Special prosecutors to investigate backdating allegations in Judge Tracie Hunter's courtroom

Prosecutor's office asked for probe

CINCINNATI - Two special prosecutors will investigate allegations from the county prosecutor’s office that someone in Hamilton County Juvenile Court Judge Tracie Hunter’s courtroom may have committed crimes by deliberately backdating court documents.

The investigation appears to stem from a Sept. 13 memo from Bill Breyer, Chief Assistant Prosecuting Attorney, which suggests someone backdated documents in two cases last month to block the prosecutor from appealing Hunter’s orders in the time the law allows.

See Breyer's memo below or at  https://www.documentcloud.org/documents/799088-memo-to-joe-deters-accusing-backdating-of-final.html

Hamilton County Common Pleas Judge Beth A. Myers, acting at the request of the prosecutor, appointed Merlyn Shiverdecker and R. Scott Croswell III to investigate, according to her order of Sept. 17.

See Myers' order at https://www.documentcloud.org/documents/799086-special-prosecutor-appointed-in-judge-tracie.html

In his memo to Hamilton County Prosecutor Joe Deters, Breyer explained that the suspected backdating came to light as his office sought to address problems of “getting timely notice of the filing of final appealable orders” from Hunter’s courtroom.

“As a result, we have tried to make periodic checks of the docket in cases where we believe we have meritorious appeal. During this process we have recently identified two cases in which it appears appealable cases have been backdated.”

In those cases, Breyer said, an affidavit from the court’s software provider attests that one document  had been backdated from Aug. 22 to July 22, and the other from Aug. 19 to Aug. 12.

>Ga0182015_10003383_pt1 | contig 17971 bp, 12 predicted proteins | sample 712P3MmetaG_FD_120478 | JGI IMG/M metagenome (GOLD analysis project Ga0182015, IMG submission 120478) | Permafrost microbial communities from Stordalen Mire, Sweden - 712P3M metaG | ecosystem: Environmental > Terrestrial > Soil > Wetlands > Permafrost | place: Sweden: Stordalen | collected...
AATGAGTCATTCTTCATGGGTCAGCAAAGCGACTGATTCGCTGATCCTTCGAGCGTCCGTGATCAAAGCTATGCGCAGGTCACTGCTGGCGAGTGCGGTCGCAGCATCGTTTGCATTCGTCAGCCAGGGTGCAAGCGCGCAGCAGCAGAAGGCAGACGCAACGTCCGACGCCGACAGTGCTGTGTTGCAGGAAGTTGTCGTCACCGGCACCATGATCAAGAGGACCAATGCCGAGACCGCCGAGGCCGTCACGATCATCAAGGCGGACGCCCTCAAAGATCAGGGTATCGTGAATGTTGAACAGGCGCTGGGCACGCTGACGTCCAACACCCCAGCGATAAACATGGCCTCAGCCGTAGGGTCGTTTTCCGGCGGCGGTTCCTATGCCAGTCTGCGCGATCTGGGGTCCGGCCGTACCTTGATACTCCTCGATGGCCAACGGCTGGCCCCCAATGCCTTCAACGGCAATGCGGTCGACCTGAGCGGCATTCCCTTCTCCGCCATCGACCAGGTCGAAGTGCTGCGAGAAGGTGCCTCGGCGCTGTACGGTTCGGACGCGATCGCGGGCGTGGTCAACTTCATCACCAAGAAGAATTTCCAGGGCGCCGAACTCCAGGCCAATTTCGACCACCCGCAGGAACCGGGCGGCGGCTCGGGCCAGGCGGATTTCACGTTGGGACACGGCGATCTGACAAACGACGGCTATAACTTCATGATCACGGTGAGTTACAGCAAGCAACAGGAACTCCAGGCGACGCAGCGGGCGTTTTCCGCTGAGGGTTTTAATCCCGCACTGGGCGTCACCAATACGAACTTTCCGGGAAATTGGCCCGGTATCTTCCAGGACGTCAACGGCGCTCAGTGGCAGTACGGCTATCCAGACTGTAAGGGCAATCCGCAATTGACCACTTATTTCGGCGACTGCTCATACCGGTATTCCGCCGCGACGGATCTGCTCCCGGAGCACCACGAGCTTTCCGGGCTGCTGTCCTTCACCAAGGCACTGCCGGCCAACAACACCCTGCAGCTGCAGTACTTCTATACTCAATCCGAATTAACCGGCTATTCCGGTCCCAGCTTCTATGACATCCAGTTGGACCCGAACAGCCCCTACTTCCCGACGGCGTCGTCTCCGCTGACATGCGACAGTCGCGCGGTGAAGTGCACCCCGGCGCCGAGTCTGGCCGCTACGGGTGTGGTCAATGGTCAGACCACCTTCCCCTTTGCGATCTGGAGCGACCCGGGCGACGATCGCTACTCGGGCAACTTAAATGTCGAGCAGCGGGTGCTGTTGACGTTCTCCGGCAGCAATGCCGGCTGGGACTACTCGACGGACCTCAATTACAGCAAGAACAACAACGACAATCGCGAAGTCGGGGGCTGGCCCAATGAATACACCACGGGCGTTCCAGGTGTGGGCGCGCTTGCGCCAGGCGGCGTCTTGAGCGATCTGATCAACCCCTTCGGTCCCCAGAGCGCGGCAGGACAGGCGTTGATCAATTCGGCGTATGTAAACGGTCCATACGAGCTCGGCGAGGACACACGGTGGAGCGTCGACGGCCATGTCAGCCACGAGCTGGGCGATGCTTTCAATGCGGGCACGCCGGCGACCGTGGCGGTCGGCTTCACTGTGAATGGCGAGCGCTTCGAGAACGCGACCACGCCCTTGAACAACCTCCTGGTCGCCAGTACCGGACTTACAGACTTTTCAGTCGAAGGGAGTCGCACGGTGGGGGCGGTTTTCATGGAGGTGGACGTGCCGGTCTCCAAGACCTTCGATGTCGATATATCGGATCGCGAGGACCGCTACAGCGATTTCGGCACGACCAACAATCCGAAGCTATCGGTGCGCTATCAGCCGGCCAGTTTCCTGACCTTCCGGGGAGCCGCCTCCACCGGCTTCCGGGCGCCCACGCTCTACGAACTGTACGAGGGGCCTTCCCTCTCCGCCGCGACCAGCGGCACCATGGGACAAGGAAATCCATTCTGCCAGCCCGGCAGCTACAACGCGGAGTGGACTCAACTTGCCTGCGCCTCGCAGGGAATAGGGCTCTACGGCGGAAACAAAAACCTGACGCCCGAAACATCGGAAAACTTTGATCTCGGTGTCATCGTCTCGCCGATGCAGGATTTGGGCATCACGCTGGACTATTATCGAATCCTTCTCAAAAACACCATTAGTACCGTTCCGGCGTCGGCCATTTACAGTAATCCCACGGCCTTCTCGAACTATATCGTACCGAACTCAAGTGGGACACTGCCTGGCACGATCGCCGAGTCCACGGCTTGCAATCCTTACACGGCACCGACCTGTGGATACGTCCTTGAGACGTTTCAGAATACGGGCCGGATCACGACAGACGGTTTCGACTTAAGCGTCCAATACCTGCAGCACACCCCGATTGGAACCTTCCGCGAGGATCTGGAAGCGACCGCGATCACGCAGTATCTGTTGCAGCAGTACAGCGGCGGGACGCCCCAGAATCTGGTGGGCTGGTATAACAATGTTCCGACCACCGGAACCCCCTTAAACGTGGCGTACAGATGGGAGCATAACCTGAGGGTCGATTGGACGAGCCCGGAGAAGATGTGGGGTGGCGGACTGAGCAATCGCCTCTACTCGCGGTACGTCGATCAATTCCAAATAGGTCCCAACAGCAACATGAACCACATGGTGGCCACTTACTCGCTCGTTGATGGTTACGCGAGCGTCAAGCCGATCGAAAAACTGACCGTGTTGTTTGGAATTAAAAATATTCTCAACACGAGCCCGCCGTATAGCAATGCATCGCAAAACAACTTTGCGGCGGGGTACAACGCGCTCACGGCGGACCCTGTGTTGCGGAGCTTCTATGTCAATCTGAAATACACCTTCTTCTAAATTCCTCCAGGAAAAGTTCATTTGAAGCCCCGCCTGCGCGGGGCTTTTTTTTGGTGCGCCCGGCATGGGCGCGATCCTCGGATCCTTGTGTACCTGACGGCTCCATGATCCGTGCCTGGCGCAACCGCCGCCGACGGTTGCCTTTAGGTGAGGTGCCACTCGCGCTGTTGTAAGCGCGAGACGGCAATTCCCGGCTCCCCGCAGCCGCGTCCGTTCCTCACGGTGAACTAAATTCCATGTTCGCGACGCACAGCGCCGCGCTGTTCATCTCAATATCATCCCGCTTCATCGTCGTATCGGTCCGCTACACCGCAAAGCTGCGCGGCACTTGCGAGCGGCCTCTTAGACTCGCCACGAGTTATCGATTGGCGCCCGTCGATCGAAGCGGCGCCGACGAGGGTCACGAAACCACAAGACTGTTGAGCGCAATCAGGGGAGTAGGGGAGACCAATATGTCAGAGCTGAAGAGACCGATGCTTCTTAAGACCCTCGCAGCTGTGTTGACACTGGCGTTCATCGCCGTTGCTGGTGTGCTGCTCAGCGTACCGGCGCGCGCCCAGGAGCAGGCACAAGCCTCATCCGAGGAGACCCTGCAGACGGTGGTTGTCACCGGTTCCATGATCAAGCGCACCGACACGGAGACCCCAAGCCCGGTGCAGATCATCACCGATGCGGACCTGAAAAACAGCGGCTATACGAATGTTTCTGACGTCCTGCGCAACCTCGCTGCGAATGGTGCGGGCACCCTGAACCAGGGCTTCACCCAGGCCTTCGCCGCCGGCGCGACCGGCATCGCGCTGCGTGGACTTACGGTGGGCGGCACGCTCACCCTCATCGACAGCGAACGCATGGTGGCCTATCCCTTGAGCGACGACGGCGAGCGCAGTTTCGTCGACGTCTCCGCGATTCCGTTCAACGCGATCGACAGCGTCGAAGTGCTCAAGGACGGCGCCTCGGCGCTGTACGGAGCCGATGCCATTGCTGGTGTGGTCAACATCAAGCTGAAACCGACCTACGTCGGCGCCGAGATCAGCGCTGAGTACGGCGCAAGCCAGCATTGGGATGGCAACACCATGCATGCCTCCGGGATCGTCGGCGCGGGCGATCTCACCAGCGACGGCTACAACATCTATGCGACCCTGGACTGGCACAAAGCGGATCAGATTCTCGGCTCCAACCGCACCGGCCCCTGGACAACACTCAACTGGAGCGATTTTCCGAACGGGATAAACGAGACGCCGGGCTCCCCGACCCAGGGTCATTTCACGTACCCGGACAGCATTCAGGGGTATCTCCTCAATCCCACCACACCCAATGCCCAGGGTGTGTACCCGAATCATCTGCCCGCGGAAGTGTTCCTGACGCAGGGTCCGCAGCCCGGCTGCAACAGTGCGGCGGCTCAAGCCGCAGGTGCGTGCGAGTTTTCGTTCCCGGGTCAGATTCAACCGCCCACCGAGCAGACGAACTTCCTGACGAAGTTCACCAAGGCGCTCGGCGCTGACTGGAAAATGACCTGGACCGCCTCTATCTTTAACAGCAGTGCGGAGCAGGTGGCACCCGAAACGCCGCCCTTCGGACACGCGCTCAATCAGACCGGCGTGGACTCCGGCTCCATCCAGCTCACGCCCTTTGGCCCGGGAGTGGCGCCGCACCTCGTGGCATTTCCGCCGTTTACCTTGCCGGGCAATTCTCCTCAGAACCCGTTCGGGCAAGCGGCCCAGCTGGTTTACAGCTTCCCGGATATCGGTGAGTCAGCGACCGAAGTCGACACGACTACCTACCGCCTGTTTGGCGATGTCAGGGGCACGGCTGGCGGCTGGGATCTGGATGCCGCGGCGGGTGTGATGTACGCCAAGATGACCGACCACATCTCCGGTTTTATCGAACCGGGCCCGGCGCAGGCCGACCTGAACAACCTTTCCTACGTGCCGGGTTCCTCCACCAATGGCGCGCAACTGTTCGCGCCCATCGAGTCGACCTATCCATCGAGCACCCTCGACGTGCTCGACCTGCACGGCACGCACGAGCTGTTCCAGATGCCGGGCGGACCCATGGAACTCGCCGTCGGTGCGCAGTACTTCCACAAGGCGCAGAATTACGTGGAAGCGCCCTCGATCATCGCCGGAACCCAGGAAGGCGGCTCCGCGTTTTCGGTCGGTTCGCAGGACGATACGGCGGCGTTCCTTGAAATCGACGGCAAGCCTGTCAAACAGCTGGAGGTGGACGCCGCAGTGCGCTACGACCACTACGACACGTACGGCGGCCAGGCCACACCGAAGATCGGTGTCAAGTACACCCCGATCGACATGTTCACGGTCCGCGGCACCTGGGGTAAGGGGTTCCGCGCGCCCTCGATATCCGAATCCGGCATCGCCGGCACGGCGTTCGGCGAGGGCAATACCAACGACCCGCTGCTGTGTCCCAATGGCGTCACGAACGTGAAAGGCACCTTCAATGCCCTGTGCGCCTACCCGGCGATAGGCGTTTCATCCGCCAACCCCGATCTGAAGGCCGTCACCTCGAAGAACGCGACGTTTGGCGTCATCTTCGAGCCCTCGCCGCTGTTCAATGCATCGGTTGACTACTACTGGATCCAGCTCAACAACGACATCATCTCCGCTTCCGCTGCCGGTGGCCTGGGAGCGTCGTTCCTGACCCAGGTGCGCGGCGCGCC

“The way the Juvenile Court system functions … required a deliberate act through the use of a date override function on the Juvenile Court’s IT system,” Breyer’s memo said.

The backdating prevented prosecutors from responding to Hunter’s orders,  Breyer said.

Hunter and Deters have had several public squabbles this year, with Deters accusing Hunter of slandering him and Hunter accusing Deters of defaming her.

In May, Hunter asked to hire her own attorneys in civil cases and a contempt of court finding against her. But Deters objected, citing the law that requires his office to represent judges in court matters.

Hunter then filed grievances against Deters and three assistant prosecutors with the Ohio Supreme Court.

Deters announced Aug. 27 that he could no longer represent Hunter as a result.

"It's very vague. It says that basically I slandered her,” Deters told 9 On Your Side’s Jay Warren about the grievance. “I don't know what she's talking about."

Hunter then released a statement that said she was not aware of Deters' decision to terminate representation until she read it online. She claimed Deters was required to give her prior verbal or written notification.

"It is disturbing that an individual who has never personally, nor professionally met me, continues to make dishonest, inflammatory statements about me in a public forum, calculated to fuel hatred," Hunter said in the statement.

See Hunter's complete statement at http://media2.wcpo.com/pdfs/Hunter.pdf

Deters said he believes the Ohio Supreme Court is looking at media lawsuits and a contempt of court citation against Hunter and could take action against her – possibly suspending her law license.

The Ohio Court of Appeals found Hunter in contempt because she ordered the Cincinnati Enquirer not to report the names of juveniles in an assault case despite an appellate court order to lift her ban on the newspaper from using the names.

Hunter has appealed her citation to the state Supreme Court.

WCPO and the Enquirer have sued Hunter over broad restrictions she placed on media in her courtroom. Those restrictions include a ban on identifying juvenile suspects and their parents in or out of court.

 

 
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